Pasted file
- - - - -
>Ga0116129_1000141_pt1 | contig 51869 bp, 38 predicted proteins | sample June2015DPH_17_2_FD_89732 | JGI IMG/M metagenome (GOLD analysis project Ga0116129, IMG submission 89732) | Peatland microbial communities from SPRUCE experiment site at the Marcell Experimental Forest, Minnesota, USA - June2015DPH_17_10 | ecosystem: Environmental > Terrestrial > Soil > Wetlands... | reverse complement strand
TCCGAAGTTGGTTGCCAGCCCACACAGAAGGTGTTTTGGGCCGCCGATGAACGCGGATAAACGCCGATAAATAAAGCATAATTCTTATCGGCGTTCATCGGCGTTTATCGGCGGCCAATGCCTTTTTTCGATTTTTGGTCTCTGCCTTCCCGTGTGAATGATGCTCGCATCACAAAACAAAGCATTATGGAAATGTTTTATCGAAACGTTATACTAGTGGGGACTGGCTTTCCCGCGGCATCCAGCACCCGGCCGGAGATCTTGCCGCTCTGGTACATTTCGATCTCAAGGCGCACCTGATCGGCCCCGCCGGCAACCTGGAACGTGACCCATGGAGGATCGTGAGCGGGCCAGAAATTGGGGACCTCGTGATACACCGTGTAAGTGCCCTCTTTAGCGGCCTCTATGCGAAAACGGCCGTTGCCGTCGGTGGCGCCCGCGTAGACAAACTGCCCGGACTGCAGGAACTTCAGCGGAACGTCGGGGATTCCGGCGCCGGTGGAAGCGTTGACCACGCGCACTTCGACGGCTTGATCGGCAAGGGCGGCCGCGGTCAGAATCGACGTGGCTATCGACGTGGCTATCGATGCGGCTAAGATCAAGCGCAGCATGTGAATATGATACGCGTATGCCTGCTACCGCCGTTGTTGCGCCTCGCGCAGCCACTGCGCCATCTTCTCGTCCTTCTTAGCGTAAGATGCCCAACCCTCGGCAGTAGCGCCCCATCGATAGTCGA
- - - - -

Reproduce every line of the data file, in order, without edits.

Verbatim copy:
>Ga0116129_1000141_pt1 | contig 51869 bp, 38 predicted proteins | sample June2015DPH_17_2_FD_89732 | JGI IMG/M metagenome (GOLD analysis project Ga0116129, IMG submission 89732) | Peatland microbial communities from SPRUCE experiment site at the Marcell Experimental Forest, Minnesota, USA - June2015DPH_17_10 | ecosystem: Environmental > Terrestrial > Soil > Wetlands... | reverse complement strand
TCCGAAGTTGGTTGCCAGCCCACACAGAAGGTGTTTTGGGCCGCCGATGAACGCGGATAAACGCCGATAAATAAAGCATAATTCTTATCGGCGTTCATCGGCGTTTATCGGCGGCCAATGCCTTTTTTCGATTTTTGGTCTCTGCCTTCCCGTGTGAATGATGCTCGCATCACAAAACAAAGCATTATGGAAATGTTTTATCGAAACGTTATACTAGTGGGGACTGGCTTTCCCGCGGCATCCAGCACCCGGCCGGAGATCTTGCCGCTCTGGTACATTTCGATCTCAAGGCGCACCTGATCGGCCCCGCCGGCAACCTGGAACGTGACCCATGGAGGATCGTGAGCGGGCCAGAAATTGGGGACCTCGTGATACACCGTGTAAGTGCCCTCTTTAGCGGCCTCTATGCGAAAACGGCCGTTGCCGTCGGTGGCGCCCGCGTAGACAAACTGCCCGGACTGCAGGAACTTCAGCGGAACGTCGGGGATTCCGGCGCCGGTGGAAGCGTTGACCACGCGCACTTCGACGGCTTGATCGGCAAGGGCGGCCGCGGTCAGAATCGACGTGGCTATCGACGTGGCTATCGATGCGGCTAAGATCAAGCGCAGCATGTGAATATGATACGCGTATGCCTGCTACCGCCGTTGTTGCGCCTCGCGCAGCCACTGCGCCATCTTCTCGTCCTTCTTAGCGTAAGATGCCCAACCCTCGGCAGTAGCGCCCCATCGATAGTCGA